Finally, Google says it’s going to let smart home enthusiasts participate in a Direct Access for Individuals program that lets them directly control their own devices for their own private integrations and automations. There’s not a lot of information about this, but I am curious if this ties back to Google’s efforts to create a local API for smart home gadgets.
How the history of the smart home led us here
Even with these updates, which are necessary but poorly communicated, Nest customers will find themselves frustrated and likely confused about what the heck is going on with their devices. Unfortunately, this is part of the pain that comes with being an early adopter in the smart home.
When Nest was created and launched back in 2010 and 2011, the smart home was full of possibilities. The hope was that the creation of standards would allow devices from different vendors to work with each other much like hyperlinks let us travel and share information around the web. But that didn’t happen. Instead, we saw the creation of several platforms that required direct integrations to work together. So if you wanted your Nest thermostat to talk to other sensors around the home, or a smart plug powering a fan, you needed to integrate with a program like Works with Nest or a hub like SmartThings.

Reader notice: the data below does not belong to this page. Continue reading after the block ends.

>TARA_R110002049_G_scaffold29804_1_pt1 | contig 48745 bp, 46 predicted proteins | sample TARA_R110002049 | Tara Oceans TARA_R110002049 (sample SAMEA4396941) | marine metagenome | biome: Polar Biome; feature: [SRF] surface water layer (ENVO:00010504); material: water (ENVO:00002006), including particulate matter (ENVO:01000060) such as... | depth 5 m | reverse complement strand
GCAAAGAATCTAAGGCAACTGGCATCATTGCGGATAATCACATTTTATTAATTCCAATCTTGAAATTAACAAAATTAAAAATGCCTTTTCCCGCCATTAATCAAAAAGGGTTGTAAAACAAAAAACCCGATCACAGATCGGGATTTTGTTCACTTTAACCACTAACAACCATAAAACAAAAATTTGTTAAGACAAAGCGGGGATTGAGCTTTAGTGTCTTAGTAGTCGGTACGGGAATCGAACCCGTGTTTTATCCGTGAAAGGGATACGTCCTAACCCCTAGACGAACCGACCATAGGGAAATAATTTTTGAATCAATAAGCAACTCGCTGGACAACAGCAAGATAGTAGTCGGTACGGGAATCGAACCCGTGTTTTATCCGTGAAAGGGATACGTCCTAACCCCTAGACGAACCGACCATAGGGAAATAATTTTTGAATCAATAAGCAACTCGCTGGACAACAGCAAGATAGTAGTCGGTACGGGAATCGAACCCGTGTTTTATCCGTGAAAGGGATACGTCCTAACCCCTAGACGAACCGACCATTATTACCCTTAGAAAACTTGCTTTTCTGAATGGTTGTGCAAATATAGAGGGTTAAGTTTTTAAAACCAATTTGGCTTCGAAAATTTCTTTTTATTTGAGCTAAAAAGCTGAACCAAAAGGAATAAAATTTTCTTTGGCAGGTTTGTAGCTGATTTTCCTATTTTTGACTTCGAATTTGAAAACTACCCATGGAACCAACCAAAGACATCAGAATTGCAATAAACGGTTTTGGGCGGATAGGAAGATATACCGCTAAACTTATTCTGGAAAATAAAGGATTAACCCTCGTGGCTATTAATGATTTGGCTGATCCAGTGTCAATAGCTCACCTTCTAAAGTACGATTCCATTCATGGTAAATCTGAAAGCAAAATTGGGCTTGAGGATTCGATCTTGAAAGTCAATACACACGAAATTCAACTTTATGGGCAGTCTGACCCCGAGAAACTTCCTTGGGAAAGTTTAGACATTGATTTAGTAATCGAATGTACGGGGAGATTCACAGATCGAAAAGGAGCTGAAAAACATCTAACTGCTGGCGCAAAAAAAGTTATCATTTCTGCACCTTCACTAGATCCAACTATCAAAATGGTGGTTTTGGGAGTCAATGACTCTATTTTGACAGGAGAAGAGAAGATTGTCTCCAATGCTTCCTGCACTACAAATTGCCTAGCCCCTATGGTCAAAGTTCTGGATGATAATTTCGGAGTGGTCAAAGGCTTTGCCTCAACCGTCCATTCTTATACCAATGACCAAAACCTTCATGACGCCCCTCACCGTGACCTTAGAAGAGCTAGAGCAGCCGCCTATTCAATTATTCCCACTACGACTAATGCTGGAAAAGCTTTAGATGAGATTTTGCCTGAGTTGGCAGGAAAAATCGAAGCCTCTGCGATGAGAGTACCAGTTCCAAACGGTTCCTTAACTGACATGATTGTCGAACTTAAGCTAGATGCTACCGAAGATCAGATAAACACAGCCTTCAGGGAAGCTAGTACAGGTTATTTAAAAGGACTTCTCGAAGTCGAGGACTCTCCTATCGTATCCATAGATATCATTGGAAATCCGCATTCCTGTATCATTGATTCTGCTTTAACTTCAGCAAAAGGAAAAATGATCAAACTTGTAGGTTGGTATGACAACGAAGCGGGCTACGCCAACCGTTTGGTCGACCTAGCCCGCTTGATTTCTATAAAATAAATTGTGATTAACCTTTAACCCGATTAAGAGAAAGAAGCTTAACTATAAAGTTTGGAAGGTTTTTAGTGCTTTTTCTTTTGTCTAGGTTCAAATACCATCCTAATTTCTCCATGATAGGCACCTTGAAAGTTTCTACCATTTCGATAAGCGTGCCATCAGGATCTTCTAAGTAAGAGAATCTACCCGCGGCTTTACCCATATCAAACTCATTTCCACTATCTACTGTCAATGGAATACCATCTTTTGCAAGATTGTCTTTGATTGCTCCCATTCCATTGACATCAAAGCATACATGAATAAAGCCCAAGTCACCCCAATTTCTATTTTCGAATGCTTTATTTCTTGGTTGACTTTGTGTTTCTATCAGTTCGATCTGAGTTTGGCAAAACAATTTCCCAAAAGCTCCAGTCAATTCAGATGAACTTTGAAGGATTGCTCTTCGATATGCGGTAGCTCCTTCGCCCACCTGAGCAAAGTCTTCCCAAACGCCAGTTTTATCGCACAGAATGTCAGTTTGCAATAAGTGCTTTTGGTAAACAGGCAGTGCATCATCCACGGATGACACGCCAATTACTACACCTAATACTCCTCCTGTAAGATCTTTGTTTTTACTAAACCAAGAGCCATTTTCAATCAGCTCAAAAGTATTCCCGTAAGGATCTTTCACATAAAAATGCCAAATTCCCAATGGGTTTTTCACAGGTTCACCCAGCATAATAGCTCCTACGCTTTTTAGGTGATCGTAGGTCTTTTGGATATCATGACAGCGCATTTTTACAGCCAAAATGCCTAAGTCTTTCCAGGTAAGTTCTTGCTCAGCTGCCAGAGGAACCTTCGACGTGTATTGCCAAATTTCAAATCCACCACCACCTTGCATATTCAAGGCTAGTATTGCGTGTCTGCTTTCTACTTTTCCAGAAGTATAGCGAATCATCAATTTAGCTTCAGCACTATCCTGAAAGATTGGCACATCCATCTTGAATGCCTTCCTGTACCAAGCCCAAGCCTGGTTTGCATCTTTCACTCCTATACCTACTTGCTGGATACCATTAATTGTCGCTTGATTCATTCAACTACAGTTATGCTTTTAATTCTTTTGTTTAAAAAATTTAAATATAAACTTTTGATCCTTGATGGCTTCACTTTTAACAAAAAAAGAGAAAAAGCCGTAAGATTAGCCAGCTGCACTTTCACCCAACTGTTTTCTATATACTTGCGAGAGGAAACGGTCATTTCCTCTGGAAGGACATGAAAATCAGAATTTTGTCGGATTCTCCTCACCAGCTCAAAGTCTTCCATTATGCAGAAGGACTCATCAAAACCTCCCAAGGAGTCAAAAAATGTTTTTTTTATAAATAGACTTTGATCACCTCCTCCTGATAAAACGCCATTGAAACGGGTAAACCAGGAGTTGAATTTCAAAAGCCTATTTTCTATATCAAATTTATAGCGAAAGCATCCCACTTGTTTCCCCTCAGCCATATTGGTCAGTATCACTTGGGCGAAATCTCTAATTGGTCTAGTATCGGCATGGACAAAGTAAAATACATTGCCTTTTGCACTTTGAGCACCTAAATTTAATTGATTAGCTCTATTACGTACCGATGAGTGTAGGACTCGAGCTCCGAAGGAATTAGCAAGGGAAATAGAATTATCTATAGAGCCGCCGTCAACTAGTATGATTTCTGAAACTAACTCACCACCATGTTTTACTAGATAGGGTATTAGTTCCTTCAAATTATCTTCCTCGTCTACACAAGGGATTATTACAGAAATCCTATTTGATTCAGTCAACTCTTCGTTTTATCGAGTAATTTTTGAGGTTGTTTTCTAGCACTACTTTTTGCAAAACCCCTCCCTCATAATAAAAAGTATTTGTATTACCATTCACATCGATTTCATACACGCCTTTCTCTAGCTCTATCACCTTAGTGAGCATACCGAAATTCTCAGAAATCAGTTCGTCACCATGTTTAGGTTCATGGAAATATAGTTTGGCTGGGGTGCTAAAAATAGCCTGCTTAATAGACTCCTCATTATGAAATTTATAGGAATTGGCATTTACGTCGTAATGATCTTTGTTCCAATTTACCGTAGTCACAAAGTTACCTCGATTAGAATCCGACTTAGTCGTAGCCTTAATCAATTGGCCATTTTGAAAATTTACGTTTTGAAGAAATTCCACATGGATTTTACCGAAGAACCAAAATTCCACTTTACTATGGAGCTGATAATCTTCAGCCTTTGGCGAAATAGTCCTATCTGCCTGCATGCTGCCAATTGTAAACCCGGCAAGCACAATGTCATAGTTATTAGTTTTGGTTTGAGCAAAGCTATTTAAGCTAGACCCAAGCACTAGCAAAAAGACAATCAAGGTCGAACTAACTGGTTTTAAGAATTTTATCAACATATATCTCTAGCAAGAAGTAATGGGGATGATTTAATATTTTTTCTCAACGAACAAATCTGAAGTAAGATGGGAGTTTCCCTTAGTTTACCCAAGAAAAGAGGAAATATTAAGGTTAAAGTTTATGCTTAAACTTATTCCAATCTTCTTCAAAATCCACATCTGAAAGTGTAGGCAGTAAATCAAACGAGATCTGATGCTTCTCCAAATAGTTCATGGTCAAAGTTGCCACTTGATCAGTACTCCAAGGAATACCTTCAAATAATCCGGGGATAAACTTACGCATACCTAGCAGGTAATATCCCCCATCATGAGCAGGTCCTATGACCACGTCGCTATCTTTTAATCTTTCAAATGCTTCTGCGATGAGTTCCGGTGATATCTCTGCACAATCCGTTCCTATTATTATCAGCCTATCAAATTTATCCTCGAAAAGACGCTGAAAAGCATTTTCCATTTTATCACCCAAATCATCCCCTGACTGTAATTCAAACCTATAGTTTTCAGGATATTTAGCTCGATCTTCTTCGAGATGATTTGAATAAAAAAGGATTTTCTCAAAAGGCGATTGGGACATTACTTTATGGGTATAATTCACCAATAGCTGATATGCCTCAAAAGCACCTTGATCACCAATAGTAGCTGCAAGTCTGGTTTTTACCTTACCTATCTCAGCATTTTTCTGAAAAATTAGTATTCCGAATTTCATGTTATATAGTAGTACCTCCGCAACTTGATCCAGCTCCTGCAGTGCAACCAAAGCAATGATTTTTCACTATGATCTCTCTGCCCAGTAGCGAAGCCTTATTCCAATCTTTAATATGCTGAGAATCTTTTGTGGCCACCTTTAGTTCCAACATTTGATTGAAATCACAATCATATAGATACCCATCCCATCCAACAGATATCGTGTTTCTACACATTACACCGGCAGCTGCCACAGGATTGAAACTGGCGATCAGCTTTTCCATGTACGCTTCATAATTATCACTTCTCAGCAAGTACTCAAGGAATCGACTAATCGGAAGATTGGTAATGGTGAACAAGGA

This was painful for vendors trying to support all of the new devices because they had to develop both the links between APIs and usable services and routines. It was also painful for users because some devices could speak directly to another, while others required the use of third-party platforms such as IFTTT. It was hard work to cobble something together and once you did, things would break.
Users stayed away. The development of the Amazon Echo and the integration of Alexa with smart home gear that happened in 2015 change the picture. Voice provided an easy method of control for smart home devices and Alexa became a centralized link that could tie different devices together. Users started getting excited about the smart home once again. Google followed suit with Google Assistant and the Google Home devices.
But it still had Nest gear and the links back to the third-party integration days. It wanted to follow the Amazon model and make Assistant the control panel for the home (and the rest of the user’s life). To do that it had to bring those Nest devices and the third-party integrations under its control.
Google also saw how concerned users were around their privacy, especially in the wake of news that tech companies such as Facebook were leaking their data to all kinds of third parties who were using it in ways that neither Facebook or the user condoned. Both Google and Amazon have come to realize this year that, if they want to get people to adopt the smart home, they need to lock it down and become trusted keepers of the data.